Excellence in Writing

writingThe topics are as diverse as the courses available. Faith-based community organizing. Nobel laureate Wangari Maathai. The Abu Ghraib torture scandal. Maternal depression. Pain management.

Yet the essays published in this year’s Writing for a Real World have one thing in common— they all represent the best undergraduate writing at the University of San Francisco. Now in its sixth year of publication, Writing for a Real World honors the finest examples of academic writing from across all disciplines by publishing the winning essays in an anthology.

“Regardless of one’s profession after graduating, writing is the preeminent skill students need after they graduate,” said David Holler, assistant professor of rhetoric and composition and managing editor of Writing for a Real World. “It is the skill they will need most in their professional lives.”

The anthology, sold at the USF Bookstore, is most often used as reference during classes, with professors pointing to particular essays as examples of how to structure well-crafted writing assignments. Students also learn from critiquing the essays since they are not perfect and do contain areas for improvement, Holler said. The essays are published just as they were submitted in classes taken during the 2007-08 academic year.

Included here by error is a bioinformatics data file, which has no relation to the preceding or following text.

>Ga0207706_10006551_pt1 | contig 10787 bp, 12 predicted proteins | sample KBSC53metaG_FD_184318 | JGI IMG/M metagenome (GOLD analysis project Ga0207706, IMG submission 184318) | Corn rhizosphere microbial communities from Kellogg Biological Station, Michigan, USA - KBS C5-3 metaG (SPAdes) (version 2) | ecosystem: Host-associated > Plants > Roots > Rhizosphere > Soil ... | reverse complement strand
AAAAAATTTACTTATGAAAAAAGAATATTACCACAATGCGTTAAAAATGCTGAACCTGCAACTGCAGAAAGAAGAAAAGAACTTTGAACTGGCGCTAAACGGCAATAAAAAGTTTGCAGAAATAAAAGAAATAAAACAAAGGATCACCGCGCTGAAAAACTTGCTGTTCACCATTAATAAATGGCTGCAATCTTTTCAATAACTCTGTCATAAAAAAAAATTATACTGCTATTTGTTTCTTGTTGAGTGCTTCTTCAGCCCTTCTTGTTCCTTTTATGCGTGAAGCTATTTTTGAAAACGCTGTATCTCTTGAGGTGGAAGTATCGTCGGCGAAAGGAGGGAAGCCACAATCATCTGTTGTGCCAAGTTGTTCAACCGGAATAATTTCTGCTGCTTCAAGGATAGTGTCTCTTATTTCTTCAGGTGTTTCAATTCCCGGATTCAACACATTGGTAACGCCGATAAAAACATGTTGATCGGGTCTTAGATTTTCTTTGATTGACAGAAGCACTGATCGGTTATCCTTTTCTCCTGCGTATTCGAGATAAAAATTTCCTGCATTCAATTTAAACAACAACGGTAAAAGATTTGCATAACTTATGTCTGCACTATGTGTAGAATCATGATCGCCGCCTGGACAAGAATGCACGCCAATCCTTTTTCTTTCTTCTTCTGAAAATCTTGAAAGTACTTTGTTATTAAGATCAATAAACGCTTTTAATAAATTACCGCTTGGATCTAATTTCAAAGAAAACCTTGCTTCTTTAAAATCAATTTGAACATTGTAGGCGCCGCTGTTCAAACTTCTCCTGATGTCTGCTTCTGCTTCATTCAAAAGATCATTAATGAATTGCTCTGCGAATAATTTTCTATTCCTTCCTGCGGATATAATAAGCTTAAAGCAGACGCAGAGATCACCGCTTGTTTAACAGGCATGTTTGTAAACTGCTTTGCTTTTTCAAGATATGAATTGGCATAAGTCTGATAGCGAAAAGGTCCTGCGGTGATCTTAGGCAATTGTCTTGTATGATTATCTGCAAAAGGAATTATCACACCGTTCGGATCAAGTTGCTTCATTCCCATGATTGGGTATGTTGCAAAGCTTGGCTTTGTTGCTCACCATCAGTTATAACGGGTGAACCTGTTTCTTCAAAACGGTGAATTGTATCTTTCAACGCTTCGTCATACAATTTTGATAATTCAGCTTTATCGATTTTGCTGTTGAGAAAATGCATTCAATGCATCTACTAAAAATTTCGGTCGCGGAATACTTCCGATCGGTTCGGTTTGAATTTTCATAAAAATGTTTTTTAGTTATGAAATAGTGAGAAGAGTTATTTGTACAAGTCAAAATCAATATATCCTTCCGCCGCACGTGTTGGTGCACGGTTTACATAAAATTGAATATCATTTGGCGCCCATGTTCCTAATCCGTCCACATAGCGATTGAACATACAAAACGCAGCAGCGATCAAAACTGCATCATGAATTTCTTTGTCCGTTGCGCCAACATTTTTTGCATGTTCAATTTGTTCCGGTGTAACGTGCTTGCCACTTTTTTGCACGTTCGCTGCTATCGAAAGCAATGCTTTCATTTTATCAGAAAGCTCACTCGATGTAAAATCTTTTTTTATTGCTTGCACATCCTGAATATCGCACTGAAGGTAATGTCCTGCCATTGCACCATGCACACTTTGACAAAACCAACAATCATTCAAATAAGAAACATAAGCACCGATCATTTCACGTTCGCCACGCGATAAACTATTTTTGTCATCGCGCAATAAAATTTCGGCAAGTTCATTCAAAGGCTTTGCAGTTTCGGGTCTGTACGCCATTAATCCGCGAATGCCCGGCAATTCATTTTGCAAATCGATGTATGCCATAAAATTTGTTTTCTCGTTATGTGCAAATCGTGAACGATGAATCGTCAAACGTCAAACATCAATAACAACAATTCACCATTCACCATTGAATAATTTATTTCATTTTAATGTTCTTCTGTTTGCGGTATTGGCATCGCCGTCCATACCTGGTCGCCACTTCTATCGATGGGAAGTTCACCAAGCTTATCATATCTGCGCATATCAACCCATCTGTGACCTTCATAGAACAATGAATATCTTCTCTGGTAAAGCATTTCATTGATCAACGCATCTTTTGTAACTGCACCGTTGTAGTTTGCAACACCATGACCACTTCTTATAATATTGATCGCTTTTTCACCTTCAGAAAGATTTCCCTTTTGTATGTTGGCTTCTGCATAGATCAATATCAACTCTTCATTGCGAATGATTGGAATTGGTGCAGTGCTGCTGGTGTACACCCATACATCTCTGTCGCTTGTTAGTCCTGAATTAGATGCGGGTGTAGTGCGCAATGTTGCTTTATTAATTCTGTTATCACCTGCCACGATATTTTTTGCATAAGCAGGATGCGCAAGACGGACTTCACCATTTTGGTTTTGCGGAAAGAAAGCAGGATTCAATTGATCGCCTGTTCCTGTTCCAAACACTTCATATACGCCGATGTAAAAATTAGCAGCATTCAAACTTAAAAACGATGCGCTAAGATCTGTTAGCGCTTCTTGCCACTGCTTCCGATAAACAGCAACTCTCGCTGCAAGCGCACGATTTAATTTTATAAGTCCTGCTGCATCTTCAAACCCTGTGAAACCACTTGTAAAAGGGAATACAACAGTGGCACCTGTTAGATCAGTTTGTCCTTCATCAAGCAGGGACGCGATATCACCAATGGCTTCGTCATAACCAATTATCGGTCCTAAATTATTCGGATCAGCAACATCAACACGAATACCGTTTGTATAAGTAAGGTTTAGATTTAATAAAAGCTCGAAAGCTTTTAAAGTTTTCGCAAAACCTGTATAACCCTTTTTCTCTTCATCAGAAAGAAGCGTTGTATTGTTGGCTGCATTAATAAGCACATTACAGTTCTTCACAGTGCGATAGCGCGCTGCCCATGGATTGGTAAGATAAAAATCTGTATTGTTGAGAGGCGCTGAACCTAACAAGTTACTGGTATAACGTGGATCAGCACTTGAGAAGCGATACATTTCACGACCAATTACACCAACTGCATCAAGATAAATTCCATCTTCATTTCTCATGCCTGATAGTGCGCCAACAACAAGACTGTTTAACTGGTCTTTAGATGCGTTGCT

Selecting the winning submissions was a daylong task. The 13 faculty and staff judges reviewed 98 submissions in a blind review, and each submission was read by at least two readers. Every winning submission had to pass the review of at least four readers. The result was 13 winning essays.

The writing is judged on several criteria, including research, documentation, style, and whether it is a genuinely interesting and unique approach to the subject matter.

Because the essays may be on any topic and include students’ thinking, not simply a rehashing of facts, they serve as more than an example of good writing — they may spark discussion among those reading them.

“Readers are encouraged to examine these essays, understand them, even quarrel with them,” journal editor David Ryan, assistant professor of rhetoric and composition, writes in the anthology’s introduction.

The following four essays in this year’s Writing for a Real World show what’s on students’ minds — and how they choose to express that in writing.

Read the Essays:   1    2   3   4

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